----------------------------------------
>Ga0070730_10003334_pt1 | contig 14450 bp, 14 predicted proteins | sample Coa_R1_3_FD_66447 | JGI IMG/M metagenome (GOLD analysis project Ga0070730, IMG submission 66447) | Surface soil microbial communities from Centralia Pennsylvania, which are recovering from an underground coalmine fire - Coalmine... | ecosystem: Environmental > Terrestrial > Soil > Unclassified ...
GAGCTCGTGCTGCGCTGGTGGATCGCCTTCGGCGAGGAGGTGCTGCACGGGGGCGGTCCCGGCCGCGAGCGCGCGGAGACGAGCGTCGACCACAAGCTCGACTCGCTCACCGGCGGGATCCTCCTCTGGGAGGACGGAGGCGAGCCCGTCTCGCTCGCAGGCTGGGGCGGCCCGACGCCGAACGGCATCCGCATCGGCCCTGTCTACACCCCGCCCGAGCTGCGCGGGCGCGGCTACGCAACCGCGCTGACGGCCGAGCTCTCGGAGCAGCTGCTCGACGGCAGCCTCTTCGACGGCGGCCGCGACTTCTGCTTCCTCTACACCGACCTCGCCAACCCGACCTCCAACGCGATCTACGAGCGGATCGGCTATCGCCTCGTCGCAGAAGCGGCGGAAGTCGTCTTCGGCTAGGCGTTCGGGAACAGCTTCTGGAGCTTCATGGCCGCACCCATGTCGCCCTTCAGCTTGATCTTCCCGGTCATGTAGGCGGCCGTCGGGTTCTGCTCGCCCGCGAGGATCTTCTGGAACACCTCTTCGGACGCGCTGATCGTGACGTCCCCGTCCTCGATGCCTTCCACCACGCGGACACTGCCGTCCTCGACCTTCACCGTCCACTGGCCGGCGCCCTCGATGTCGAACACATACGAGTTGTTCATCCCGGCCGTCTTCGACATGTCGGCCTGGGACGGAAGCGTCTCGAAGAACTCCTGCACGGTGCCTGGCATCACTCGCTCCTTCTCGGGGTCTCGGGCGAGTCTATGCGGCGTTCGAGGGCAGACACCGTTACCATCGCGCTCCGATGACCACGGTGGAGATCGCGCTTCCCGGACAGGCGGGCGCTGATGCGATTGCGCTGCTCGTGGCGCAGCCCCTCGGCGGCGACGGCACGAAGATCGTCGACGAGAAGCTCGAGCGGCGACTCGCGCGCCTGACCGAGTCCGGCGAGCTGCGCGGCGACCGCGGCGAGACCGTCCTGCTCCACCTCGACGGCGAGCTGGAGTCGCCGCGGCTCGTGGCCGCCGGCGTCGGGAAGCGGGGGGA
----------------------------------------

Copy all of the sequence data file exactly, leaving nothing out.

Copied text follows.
>Ga0070730_10003334_pt1 | contig 14450 bp, 14 predicted proteins | sample Coa_R1_3_FD_66447 | JGI IMG/M metagenome (GOLD analysis project Ga0070730, IMG submission 66447) | Surface soil microbial communities from Centralia Pennsylvania, which are recovering from an underground coalmine fire - Coalmine... | ecosystem: Environmental > Terrestrial > Soil > Unclassified ...
GAGCTCGTGCTGCGCTGGTGGATCGCCTTCGGCGAGGAGGTGCTGCACGGGGGCGGTCCCGGCCGCGAGCGCGCGGAGACGAGCGTCGACCACAAGCTCGACTCGCTCACCGGCGGGATCCTCCTCTGGGAGGACGGAGGCGAGCCCGTCTCGCTCGCAGGCTGGGGCGGCCCGACGCCGAACGGCATCCGCATCGGCCCTGTCTACACCCCGCCCGAGCTGCGCGGGCGCGGCTACGCAACCGCGCTGACGGCCGAGCTCTCGGAGCAGCTGCTCGACGGCAGCCTCTTCGACGGCGGCCGCGACTTCTGCTTCCTCTACACCGACCTCGCCAACCCGACCTCCAACGCGATCTACGAGCGGATCGGCTATCGCCTCGTCGCAGAAGCGGCGGAAGTCGTCTTCGGCTAGGCGTTCGGGAACAGCTTCTGGAGCTTCATGGCCGCACCCATGTCGCCCTTCAGCTTGATCTTCCCGGTCATGTAGGCGGCCGTCGGGTTCTGCTCGCCCGCGAGGATCTTCTGGAACACCTCTTCGGACGCGCTGATCGTGACGTCCCCGTCCTCGATGCCTTCCACCACGCGGACACTGCCGTCCTCGACCTTCACCGTCCACTGGCCGGCGCCCTCGATGTCGAACACATACGAGTTGTTCATCCCGGCCGTCTTCGACATGTCGGCCTGGGACGGAAGCGTCTCGAAGAACTCCTGCACGGTGCCTGGCATCACTCGCTCCTTCTCGGGGTCTCGGGCGAGTCTATGCGGCGTTCGAGGGCAGACACCGTTACCATCGCGCTCCGATGACCACGGTGGAGATCGCGCTTCCCGGACAGGCGGGCGCTGATGCGATTGCGCTGCTCGTGGCGCAGCCCCTCGGCGGCGACGGCACGAAGATCGTCGACGAGAAGCTCGAGCGGCGACTCGCGCGCCTGACCGAGTCCGGCGAGCTGCGCGGCGACCGCGGCGAGACCGTCCTGCTCCACCTCGACGGCGAGCTGGAGTCGCCGCGGCTCGTGGCCGCCGGCGTCGGGAAGCGGGGGGA